War On Drugs Repeats Mistakes of Prohibition

War On Drugs Repeats Mistakes of Prohibition
Posted by FoM on September 20, 2000 at 16:35:32 PT
By Gary Presley
Source: Springfield News-Leader
Over the past few years, a good portion of our national treasury has gone up the noses of social malcontents and into the pockets of the South American drug lords.  President Clinton apparently believes that’s not enough.Reporting in the New York Post on Clinton’s summer trip to Colombia, Sidney Zion writes, “Worse than drug addiction is the addiction of our politicians to the War on Drugs. 
Undeterred, Bill Clinton this week arrived in Colombia with a billion in hard cash and a promise to exhale the Cali cartel that ‘subverts Colombian democracy and poisons American children.’”Clinton is not alone in his quest to tilt at this particular windmill. Mel Carnahan and John Ashcroft busily blame one another for Missouri being the so-called “Meth Capital,” each eager to cast an “aye” vote when Congress next decides to pour more money down this particular rat hole.Do any of these people remember Prohibition, the experiment that turned half the nation into scofflaws and established organized crime as a major force in American society?Prohibition didn’t work, but we didn’t learn. We decided to name it the “war on drugs” and try again.Wait. Maybe we did learn something. We no longer punish alcohol possession, minors excepted. We punish alcohol-induced misbehavior and view chronic misuse as a disease.Why don’t we treat other chemical addictions and abuse in the same manner?People seek drugs to cope with spiritual, emotional or physical problems. That makes drug abuse a problem for a pastor, a counselor or a physician. If a drug abuser refuses to ask for help, we should care only about their behavior during their voyage to personal destruction.We have nothing to show for the war on drugs but more addiction than ever, a legal system clogged with drug-related cases, and graft and corruption that eat away at our moral foundation. We have politicians who take our tax dollars and send our legal system on a mad pursuit where private property can be confiscated without due process and courts intervene to forbid the medicinal use of marijuana.My idea is hardly original. Former Baltimore Mayor Kurt Schmoke first spoke out years ago. Since then, William F. Buckley Jr. and George Bushnell, former president of the American Bar Association, among others, have suggested some sort of decriminalization process.Drug abuse, alcohol or otherwise, is best left to physicians and other medical professionals. Prohibition taught us that. The War on Drugs repeats the lesson.Gary Presley, Aurora, is a free-lance writer. Published: September 20, 2000Source: The Springfield News-Leader (MO) Author: Gary PresleyAddress: 651 Boonville, Springfield, Missouri 65806 Copyright: 2000 The Springfield News-LeaderWebsite: Contact: Related Articles:The Pros and Cons of Prohibition Lives Articles - Prohibition:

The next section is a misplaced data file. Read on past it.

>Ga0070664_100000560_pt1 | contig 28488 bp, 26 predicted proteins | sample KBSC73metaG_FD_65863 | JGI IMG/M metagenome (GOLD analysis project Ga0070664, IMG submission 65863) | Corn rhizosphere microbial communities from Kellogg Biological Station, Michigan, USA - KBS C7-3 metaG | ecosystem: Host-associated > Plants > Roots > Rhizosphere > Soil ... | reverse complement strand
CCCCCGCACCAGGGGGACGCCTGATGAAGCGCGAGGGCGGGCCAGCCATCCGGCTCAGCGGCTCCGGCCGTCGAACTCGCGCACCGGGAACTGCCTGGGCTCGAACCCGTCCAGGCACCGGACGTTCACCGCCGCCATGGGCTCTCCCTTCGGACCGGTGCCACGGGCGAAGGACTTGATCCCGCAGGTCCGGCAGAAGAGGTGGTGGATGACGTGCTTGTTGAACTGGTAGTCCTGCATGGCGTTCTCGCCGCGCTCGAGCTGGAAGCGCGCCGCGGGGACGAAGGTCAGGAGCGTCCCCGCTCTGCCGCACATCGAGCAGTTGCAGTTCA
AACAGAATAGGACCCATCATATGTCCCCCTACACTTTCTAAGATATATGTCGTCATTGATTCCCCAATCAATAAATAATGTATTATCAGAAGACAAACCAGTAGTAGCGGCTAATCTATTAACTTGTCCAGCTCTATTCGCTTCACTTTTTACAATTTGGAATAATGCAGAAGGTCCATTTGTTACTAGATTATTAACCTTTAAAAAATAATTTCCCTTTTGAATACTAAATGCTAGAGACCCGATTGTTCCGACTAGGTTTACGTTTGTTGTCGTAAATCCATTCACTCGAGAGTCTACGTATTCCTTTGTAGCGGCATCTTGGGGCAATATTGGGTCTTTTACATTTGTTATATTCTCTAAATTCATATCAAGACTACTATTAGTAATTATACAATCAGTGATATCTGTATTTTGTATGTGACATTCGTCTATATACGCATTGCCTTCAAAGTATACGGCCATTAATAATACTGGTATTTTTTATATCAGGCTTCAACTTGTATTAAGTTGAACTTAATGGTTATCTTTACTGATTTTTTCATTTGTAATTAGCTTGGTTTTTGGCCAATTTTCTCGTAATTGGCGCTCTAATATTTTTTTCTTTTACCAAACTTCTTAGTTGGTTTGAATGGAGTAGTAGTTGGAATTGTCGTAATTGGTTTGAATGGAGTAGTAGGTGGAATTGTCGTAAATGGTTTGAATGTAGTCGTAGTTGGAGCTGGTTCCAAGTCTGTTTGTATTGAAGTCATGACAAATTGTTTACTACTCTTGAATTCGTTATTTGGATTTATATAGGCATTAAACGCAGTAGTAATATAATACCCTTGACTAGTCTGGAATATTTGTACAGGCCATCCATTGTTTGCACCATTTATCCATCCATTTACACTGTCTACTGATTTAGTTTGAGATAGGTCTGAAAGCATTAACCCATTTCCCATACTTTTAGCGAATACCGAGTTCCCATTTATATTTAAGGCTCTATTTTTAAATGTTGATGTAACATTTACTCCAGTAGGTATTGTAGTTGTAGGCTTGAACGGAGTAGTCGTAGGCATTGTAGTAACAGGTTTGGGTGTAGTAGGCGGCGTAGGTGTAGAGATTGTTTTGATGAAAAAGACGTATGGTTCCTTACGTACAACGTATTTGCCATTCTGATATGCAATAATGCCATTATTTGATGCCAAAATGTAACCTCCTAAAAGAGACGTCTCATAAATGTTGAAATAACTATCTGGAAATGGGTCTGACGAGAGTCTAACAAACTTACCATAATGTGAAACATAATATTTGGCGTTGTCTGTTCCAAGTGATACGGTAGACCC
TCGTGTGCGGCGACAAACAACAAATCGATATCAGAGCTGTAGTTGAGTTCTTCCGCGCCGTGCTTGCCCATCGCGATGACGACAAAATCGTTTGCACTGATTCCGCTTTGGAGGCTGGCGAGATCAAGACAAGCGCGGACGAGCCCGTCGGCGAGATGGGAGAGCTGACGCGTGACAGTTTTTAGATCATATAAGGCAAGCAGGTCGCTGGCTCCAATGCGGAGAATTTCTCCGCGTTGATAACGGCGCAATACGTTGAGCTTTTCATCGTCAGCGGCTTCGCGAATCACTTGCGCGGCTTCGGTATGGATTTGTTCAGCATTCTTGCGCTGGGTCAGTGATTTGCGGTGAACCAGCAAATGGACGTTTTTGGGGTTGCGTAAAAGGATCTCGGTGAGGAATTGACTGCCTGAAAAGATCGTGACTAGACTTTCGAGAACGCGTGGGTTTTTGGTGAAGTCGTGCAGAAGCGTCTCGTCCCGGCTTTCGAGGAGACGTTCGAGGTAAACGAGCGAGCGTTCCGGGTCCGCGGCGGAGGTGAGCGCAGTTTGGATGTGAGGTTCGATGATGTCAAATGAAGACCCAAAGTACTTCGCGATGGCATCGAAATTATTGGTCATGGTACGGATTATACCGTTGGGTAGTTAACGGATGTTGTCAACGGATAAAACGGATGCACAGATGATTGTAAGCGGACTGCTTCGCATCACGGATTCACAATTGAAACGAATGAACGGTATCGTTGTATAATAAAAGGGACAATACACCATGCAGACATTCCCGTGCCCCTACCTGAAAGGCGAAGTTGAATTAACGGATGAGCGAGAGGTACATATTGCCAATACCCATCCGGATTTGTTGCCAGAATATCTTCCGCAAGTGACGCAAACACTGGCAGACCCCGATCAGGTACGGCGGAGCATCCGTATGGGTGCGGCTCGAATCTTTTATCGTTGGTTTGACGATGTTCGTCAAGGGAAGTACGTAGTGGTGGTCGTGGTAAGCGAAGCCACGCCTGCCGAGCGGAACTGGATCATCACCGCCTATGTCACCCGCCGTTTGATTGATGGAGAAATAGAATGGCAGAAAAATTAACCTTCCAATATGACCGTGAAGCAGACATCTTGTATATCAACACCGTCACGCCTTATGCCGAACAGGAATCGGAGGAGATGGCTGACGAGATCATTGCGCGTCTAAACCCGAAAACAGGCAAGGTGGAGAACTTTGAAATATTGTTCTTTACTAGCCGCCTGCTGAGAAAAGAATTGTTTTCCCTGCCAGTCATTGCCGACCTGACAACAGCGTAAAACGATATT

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Comment #13 posted by freedom fighter on September 22, 2000 at 08:02:31 PT
Just a thought, Ledher
I noticed that some of the articles that are written in mainstream media comes from cannabisnews. Yeah, some of the writers are plagarizing our quotes..:)So, yes, we are making the difference here and also, we are pi**ing the Law because they do come here to study us. Peace be with you\/
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Comment #12 posted by FoM on September 21, 2000 at 16:08:44 PT
My Suggestion
Hi Lehder and Everyone,Thank you for the compliment about CannabisNews. Without all of you it wouldn't be what it is becoming. I have read in the past that The New York Times can be a good forum but I don't know if it is active now or not. You must accept cookies and register. Please feel free to use any article from CannabisNews as a reference point if you go to this board or another. I know my sister who is conservative goes to I have seen a little about drug policy on that site but it was a long time ago. Here's the link. Maybe someone else knows about more boards. Forum: 
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Comment #11 posted by Lehder on September 21, 2000 at 15:29:15 PT
thanks, jeb
But are we doing any good here? Who comes to a board called "cannabisnews"? Are there some web sites of this style where we can confront and debate an enemy who outnumbers us? Let me know, pls.This terrific board compiles a history of the war on drugs that will be very useful and informative to scholars and historians - and required reading for drug warriors once we have convicted and imprisoned them for treason. But this is election time.
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Comment #10 posted by jeb on September 21, 2000 at 12:01:49 PT
Good show, Lehder
ditto on all of that
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Comment #9 posted by Lehder on September 21, 2000 at 10:22:52 PT
wasted votes